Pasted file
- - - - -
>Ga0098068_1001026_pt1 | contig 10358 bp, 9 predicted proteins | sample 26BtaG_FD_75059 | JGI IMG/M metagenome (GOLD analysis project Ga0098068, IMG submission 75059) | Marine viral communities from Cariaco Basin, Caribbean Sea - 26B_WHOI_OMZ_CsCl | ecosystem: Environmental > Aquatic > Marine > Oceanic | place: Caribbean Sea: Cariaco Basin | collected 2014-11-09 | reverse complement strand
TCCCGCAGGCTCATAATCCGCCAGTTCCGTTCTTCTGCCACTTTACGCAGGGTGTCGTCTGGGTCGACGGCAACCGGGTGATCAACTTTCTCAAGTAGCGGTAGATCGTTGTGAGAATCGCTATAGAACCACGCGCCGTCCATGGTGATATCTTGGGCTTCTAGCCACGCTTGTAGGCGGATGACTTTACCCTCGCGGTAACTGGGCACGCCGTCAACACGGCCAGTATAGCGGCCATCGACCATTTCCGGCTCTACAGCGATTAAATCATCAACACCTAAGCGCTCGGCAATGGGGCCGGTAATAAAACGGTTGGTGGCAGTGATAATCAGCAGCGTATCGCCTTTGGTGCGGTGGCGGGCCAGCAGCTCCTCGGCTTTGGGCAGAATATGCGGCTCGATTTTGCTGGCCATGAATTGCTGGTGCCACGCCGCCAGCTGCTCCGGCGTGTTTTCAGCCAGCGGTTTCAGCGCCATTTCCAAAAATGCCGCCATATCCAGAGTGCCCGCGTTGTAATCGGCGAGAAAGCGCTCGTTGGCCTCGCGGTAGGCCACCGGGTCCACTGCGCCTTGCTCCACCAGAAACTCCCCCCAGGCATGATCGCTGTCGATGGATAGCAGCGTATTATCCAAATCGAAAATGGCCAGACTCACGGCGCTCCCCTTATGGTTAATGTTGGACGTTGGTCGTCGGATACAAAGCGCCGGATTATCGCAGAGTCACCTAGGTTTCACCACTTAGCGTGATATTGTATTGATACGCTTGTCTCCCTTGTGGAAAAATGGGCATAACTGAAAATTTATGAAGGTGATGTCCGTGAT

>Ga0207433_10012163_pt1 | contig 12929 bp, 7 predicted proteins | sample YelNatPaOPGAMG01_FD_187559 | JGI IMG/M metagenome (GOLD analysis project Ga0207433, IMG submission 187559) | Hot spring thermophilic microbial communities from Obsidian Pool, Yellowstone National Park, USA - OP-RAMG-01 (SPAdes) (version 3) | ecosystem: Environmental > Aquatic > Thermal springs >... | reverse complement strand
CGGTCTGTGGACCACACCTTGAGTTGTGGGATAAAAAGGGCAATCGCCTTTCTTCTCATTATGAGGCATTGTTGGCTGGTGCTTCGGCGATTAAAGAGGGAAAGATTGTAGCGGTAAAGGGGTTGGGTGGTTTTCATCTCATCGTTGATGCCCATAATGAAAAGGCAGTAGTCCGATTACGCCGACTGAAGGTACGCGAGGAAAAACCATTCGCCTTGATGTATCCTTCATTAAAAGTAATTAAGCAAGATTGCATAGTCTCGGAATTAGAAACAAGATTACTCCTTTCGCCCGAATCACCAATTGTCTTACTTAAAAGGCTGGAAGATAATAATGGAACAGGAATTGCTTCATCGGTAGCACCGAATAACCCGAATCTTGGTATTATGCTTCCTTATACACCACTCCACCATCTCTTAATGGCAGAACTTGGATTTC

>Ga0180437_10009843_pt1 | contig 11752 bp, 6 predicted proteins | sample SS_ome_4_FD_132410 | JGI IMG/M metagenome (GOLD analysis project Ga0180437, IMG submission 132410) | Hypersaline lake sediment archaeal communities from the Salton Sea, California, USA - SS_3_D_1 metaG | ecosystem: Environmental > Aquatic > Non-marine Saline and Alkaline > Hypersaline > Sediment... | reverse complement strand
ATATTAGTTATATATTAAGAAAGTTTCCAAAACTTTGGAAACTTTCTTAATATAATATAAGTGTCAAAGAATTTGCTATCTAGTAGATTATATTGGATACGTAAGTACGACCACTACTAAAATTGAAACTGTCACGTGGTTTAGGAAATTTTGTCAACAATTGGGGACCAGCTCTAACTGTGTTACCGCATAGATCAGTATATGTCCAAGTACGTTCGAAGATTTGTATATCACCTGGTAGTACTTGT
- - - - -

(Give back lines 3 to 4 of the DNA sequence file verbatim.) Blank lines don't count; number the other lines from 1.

>Ga0207433_10012163_pt1 | contig 12929 bp, 7 predicted proteins | sample YelNatPaOPGAMG01_FD_187559 | JGI IMG/M metagenome (GOLD analysis project Ga0207433, IMG submission 187559) | Hot spring thermophilic microbial communities from Obsidian Pool, Yellowstone National Park, USA - OP-RAMG-01 (SPAdes) (version 3) | ecosystem: Environmental > Aquatic > Thermal springs >... | reverse complement strand
CGGTCTGTGGACCACACCTTGAGTTGTGGGATAAAAAGGGCAATCGCCTTTCTTCTCATTATGAGGCATTGTTGGCTGGTGCTTCGGCGATTAAAGAGGGAAAGATTGTAGCGGTAAAGGGGTTGGGTGGTTTTCATCTCATCGTTGATGCCCATAATGAAAAGGCAGTAGTCCGATTACGCCGACTGAAGGTACGCGAGGAAAAACCATTCGCCTTGATGTATCCTTCATTAAAAGTAATTAAGCAAGATTGCATAGTCTCGGAATTAGAAACAAGATTACTCCTTTCGCCCGAATCACCAATTGTCTTACTTAAAAGGCTGGAAGATAATAATGGAACAGGAATTGCTTCATCGGTAGCACCGAATAACCCGAATCTTGGTATTATGCTTCCTTATACACCACTCCACCATCTCTTAATGGCAGAACTTGGATTTC